Milan has been known as the nation’s fashion capital ever since Giorgio Armani and Gianni Versace showed up on the scene in the 1980s. Now home to dozens of labels on every fashionista’s shopping list, Milan is a mainstay on the circuit that runs from New York to London to Paris. Be sure to visit during the settimana della moda (fashion week) to get the full picture.
More broadly, Milan is a design center. We’re not talking about just clothes, but also cars, furniture, and cutting-edge household goods. The lines that define Fiat, Alfa Romeo, and the sort of kitchenware you’d like to show off were drawn by such local names as Pininfarina and Alessi. In April, the city’s exposition center holds the Salone del Mobile, the world’s premier design show. It attracts artists and architects from around the world, yet anyone who needs to be near the vanguard of the industry already lives here.
Italy’s stock market is based in Milan”no actual trading floor, mind you, as it is completely electronic”and most of Italy’s financial services are firmly rooted here. If you’re coming to Italy on a business trip, chances are you’ll be spending a few days in Lombardy.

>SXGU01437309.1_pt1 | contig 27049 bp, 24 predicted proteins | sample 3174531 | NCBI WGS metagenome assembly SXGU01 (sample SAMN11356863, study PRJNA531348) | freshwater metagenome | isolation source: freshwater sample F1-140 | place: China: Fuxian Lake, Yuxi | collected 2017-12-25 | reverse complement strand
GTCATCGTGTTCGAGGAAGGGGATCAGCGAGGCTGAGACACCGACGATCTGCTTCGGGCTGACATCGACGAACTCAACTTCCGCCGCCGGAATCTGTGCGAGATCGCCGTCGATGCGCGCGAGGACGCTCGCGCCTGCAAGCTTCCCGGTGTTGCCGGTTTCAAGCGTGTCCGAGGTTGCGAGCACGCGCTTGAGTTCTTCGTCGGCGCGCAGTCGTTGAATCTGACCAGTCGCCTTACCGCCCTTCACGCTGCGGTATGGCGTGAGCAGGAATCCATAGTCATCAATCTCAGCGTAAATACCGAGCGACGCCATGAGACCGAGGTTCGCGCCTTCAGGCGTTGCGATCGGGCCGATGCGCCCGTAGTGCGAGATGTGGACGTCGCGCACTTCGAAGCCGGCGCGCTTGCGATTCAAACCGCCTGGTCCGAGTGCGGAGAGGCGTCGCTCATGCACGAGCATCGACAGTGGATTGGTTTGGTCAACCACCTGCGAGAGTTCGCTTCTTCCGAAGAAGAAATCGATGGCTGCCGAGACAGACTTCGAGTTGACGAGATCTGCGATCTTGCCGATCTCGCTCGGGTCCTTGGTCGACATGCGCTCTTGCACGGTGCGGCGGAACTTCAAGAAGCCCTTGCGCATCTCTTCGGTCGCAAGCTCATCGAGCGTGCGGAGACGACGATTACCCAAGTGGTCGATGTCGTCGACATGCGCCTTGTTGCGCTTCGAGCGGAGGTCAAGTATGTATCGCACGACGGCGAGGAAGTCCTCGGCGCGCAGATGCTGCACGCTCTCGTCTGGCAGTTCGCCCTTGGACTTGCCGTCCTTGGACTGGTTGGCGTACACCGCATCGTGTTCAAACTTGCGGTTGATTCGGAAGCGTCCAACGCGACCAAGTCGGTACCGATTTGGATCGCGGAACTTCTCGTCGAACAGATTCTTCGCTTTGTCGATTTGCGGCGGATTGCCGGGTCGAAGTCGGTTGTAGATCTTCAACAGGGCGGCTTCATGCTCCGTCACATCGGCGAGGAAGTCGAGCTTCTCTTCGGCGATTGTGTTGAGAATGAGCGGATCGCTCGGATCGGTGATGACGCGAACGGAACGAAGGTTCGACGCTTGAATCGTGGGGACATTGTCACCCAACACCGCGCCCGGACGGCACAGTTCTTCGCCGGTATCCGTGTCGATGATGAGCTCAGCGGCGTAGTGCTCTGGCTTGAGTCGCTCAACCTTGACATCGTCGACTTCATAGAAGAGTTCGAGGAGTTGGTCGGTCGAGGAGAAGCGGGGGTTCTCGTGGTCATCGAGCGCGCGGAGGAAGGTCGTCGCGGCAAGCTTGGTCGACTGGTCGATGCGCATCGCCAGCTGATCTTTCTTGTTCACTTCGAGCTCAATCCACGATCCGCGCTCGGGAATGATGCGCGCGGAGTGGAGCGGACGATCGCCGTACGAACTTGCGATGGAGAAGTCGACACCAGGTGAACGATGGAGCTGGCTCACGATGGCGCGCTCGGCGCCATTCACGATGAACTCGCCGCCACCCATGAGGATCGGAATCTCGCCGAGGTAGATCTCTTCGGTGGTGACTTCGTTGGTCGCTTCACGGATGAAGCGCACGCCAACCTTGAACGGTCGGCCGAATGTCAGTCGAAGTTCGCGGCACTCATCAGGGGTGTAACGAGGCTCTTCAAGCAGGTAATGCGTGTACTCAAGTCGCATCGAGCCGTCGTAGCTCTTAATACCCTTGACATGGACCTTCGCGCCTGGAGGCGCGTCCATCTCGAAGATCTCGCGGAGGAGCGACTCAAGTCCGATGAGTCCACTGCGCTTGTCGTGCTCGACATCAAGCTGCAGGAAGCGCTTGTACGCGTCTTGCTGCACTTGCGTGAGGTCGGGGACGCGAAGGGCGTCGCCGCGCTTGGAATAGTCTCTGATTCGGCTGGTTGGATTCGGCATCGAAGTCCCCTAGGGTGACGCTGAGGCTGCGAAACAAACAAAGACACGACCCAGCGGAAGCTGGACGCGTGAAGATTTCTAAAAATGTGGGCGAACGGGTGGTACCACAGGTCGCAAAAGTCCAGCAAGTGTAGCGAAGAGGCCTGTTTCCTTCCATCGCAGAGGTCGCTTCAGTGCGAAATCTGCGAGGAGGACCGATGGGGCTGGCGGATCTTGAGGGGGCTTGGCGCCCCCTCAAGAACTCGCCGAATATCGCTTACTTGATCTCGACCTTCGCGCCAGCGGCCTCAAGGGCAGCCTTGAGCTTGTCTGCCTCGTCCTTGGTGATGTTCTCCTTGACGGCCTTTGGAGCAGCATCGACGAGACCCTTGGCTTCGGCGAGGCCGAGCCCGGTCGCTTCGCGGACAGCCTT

Finally, the city holds a self-conferred title as the nation’s moral capital. This is a reference to the Clean Hands investigations, whose prosecutors worked out of Milan’s high court. Consequently, the local newspaper and Italy’s leading daily, Corriere della Sera, became a symbol of the transparency that brought the Bribesville days to an end.
The journalists, lawyers, judges, bankers, and others who make up this busy city have a different social life than many of their Italian peers, but it is contemporary and cosmopolitan in a way that Rome is only now becoming. The mosaic of nationalities reveals itself in Milan’s restaurants: Japanese, Turkish, Eritrean, Chinese, Moroccan, Sri Lankan, Korean. It does not yet have the selection of, say, Chicago, but you will be hard-pressed to find anything but Italian food elsewhere in the country. The city’s multiethnic population also reveals itself in the religious community. Milan has the largest mosque in the country, at least a couple of synagogues, and more churches than it will ever need.
Diversity is one reason that Milan draws parallels with U.S. cities. On top of that, it is sprawling, busy, and bordering on stressful. If you’re making the move for relaxation or an excuse to underachieve, this is not the Italy you are looking for. Milan is inhabited by professionals who dream of success in the boardroom, or else moving back to a quainter part of the country as soon as they have the money to do so.